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MILO Lends Intimacy to Arena Christmas Service
When Northland, a Church Distributed, decided to gather the entire church family – along with a few thousand guests – for a cozy Christmas Eve service, the only nearby venue able to accommodate everybody was the 17,000-seat TD Waterhouse Centre. Best known as home court of the NBA's Orlando Magic, the vast arena was visually "shrunk" into a workably intimate worship space by presenting the program in the round and employing video screens for image magnification. For a sense of closeness in music and spoken word presentations, audio reinforcement was entrusted to a Meyer Sound system based on 88 MILO-family high-power curvilinear array loudspeakers.
Since the church had scant experience in large-scale systems, the production team called on veteran FOH mixer and sound designer Steve McCale to plot the audio requirements. McCale had designed the system for Shania Twain's recent in-the-round arena tour, and his Northland Christmas system utilized the same underlying concept of eight line arrays spaced around the arena bowl. Although McCale specified coverage requirements and power levels, line array makes and models were left open to allow bidding. In evaluating the offers, the church production team tilted toward a Meyer Sound solution, based on experience with systems in the church's own facilities and with a prior arena gathering in 1996.
"Although I had not used the MILOs, I knew that the church had a strong preference for the Meyers," says McCale, "and I felt comfortable with their decision. At the end of the day, I was very pleased. The system went up fast, tuned up beautifully, and did a fabulous job for the event. I was quite impressed."
Equally pleased was Todd Herrbach, a senior audio engineer for the church, who says that the transparent sound of the MILOs helped shrink the perceived size of the venue. "From where I was mixing, it didn't feel like I was in a huge space. I had comments from several people who said it sounded like they were inside a theatre, not an arena."
The bulk of the system was supplied by Blackhawk Audio of Goodlettsville, Tennessee. Blackhawk's Rick Shimer handled the logistics of executing McCale's design, including array configuration using Meyer Sound MAPP Online Professional acoustical prediction software and final system optimization with a SIM 3 audio analyzer. All Meyer Sound cabinets came from Blackhawk's own inventory, except for 28 sub-rentals (24 MILO and four MILO 120 expanded coverage cabinets) from Show Systems of Orlando.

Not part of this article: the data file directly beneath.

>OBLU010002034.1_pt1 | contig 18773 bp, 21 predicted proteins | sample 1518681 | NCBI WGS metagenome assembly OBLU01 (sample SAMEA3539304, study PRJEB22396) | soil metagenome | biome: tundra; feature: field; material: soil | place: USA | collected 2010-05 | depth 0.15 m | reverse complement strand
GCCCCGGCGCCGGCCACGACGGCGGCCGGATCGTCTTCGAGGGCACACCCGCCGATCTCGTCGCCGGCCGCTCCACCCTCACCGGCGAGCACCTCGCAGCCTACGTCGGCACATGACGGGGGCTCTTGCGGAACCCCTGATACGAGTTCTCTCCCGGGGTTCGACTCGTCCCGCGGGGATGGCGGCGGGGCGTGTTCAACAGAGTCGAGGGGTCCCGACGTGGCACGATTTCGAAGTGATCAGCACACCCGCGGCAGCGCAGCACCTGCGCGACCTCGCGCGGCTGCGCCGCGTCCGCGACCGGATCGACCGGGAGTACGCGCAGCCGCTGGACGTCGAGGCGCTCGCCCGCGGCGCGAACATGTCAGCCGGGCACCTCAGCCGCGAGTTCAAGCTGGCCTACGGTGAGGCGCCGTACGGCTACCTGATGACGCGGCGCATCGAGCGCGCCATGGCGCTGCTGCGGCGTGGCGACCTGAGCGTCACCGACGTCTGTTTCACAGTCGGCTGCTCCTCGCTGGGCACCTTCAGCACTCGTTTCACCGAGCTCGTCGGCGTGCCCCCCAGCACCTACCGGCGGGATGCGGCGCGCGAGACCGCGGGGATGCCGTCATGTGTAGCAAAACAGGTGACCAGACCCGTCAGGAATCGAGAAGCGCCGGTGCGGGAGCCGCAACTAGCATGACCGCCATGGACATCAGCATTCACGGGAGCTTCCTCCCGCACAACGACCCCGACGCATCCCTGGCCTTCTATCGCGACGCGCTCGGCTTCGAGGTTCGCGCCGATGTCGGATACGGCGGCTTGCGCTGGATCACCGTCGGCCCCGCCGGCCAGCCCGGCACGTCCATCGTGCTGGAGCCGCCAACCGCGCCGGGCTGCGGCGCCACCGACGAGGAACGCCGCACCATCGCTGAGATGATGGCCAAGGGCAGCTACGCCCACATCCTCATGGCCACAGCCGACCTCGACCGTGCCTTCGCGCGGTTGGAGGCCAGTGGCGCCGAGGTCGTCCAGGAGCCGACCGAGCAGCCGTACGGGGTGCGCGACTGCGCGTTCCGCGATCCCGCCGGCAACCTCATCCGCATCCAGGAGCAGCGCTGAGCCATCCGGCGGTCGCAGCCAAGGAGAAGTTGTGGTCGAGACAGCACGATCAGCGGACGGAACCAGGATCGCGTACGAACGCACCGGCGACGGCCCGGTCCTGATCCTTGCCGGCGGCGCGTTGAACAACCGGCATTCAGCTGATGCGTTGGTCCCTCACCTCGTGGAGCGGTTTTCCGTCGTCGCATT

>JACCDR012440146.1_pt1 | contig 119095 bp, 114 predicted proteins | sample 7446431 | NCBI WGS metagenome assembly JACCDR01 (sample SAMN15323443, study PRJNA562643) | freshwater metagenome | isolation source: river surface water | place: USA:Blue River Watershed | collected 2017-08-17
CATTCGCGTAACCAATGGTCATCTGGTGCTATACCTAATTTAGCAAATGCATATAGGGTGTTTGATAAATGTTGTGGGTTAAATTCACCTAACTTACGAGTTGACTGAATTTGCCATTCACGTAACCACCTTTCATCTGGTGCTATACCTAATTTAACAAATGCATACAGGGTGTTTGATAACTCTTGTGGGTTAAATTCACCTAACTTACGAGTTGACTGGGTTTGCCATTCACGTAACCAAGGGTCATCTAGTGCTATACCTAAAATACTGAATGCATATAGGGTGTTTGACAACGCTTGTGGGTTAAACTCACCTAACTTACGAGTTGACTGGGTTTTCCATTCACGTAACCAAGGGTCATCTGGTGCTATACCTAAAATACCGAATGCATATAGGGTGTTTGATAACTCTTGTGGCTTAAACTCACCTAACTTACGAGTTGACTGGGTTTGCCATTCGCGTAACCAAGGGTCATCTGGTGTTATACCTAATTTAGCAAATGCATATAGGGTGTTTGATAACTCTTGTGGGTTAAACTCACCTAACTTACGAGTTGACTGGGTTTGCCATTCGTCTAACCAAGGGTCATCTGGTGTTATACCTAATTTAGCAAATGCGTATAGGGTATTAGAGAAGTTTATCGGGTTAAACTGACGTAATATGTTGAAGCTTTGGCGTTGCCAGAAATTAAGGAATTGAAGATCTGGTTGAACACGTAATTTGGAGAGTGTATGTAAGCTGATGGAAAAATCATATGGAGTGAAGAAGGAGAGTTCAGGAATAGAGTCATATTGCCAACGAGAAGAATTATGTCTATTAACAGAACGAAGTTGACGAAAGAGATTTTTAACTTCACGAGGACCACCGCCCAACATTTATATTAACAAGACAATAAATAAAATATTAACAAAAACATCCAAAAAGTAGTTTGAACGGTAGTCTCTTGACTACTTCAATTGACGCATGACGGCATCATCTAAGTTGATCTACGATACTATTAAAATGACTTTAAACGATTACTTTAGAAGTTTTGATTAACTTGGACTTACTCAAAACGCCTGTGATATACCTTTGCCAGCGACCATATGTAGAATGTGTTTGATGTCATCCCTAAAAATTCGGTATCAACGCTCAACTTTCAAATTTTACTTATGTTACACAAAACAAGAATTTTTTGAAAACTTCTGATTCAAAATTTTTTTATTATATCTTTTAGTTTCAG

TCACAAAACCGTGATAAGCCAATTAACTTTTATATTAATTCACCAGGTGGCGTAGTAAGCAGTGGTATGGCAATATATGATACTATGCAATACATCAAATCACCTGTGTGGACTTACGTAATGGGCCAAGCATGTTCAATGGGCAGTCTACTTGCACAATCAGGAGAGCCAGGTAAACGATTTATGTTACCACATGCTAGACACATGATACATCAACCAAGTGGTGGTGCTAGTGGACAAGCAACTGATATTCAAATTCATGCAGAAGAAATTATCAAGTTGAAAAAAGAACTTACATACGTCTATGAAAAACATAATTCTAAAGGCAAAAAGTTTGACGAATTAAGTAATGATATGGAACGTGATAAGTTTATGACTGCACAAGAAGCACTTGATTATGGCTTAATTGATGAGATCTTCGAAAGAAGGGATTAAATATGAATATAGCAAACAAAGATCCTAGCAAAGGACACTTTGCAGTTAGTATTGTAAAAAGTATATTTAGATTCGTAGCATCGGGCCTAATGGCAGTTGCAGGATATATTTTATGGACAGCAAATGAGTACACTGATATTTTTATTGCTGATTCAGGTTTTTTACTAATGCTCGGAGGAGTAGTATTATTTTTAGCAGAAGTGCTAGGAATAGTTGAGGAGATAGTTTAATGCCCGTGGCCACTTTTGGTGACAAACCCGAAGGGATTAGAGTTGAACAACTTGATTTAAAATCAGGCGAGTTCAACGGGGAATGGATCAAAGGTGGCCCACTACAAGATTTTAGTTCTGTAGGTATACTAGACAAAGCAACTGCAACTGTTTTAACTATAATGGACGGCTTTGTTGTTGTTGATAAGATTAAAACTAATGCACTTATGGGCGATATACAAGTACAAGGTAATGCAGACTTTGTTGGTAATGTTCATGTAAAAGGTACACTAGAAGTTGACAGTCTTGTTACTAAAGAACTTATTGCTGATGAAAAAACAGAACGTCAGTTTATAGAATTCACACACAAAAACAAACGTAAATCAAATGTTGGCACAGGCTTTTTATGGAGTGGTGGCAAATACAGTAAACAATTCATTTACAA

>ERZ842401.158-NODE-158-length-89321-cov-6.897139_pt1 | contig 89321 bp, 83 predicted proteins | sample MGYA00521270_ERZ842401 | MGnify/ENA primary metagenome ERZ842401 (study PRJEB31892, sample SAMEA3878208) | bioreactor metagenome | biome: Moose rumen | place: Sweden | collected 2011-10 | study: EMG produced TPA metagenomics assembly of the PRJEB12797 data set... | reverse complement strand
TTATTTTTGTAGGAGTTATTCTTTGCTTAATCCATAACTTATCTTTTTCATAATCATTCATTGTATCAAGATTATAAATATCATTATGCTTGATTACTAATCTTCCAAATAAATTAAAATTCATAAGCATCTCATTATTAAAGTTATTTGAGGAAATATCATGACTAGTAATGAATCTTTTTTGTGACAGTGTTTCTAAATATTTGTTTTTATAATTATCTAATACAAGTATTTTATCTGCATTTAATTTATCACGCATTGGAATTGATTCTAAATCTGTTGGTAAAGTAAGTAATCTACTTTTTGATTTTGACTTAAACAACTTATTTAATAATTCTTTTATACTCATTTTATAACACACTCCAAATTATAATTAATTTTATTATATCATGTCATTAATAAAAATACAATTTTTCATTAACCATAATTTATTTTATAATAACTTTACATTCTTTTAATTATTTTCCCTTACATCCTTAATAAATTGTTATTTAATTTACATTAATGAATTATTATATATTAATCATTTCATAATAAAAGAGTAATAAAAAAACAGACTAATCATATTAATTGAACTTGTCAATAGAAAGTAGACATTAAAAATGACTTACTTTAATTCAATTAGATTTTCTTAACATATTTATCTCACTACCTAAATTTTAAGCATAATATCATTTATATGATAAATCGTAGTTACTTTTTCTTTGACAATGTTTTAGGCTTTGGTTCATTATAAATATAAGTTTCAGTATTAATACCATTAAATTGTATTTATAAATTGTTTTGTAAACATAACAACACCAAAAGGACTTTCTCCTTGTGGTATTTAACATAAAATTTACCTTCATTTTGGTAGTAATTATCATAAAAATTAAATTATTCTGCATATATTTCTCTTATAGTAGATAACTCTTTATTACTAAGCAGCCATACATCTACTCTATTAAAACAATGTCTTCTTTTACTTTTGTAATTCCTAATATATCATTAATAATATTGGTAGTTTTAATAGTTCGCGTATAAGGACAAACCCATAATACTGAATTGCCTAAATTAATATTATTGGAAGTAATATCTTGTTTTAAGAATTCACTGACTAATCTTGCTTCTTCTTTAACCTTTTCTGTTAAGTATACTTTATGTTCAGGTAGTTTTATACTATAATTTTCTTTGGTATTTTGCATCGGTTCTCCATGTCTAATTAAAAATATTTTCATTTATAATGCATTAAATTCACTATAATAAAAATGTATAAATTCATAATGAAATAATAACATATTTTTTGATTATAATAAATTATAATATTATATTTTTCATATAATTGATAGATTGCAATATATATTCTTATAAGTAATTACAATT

Each of the eight flown arrays comprised nine MILO units with two underhung MILO 120 cabinets to cover front seating areas. A dozen UPA-1P compact wide coverage loudspeakers were deployed as near fills, and twelve UM-1P narrow coverage stage monitors supplemented in-ear systems. Deep bass power came from 16 700-HP ultrahigh-power subwoofers in four flown arrays of four cabinets each, plus eight more 700-HPs positioned on the floor.
With a 5 AM load-in and eight arrays to fly and fire up before an afternoon rehearsal the same day, Blackhawk's Shimer was thankful for the ease of QuickFly rigging and the simplicity of Meyer Sound's self-powered systems.
"We had less than five hours to get everything in the air," recalls Shimer, "so the rigging had to work smoothly. Originally we had scheduled time for tuning before rehearsals, but that went out the window when the electrical service was late. Basically, we just turned the system on and went straight into rehearsal. We did some tuning afterwards that night, and the fact that MAPP Online Pro worked as well as it did certainly made my life a whole lot easier."
To handle the complexity of the production — a 10-piece band, 15 praise singers and a 50-voice choir, plus several speakers — the consoles of choice were Yamaha PM-1Ds for both FOH and monitor duties. Todd Herrbach mixed FOH, with Greg Weiss taking charge of 20-plus in-ear and wedge monitor mixes. All the RF equipment (primarily Sennheiser 5000 Series) was supplied separately by Professional Wireless of Orlando, with technician Jason Eskew corralling frequencies for 24 microphone and 16 in-ear channels.
Following the Christmas Eve gathering, the Northland family resumed its regular Sunday schedule of multiple, concurrent worship services conducted at several different – and much smaller – locations in the Orlando area. For sonic consistency, Meyer Sound systems are used for most of these regular services as well.
"We've never had a reason to look elsewhere," says Herrbach. "Meyer Sound has provided a solution in every building we've used. We trusted Blackhawk Audio with the arena system, and it worked out perfectly. The MILOs performed flawlessly."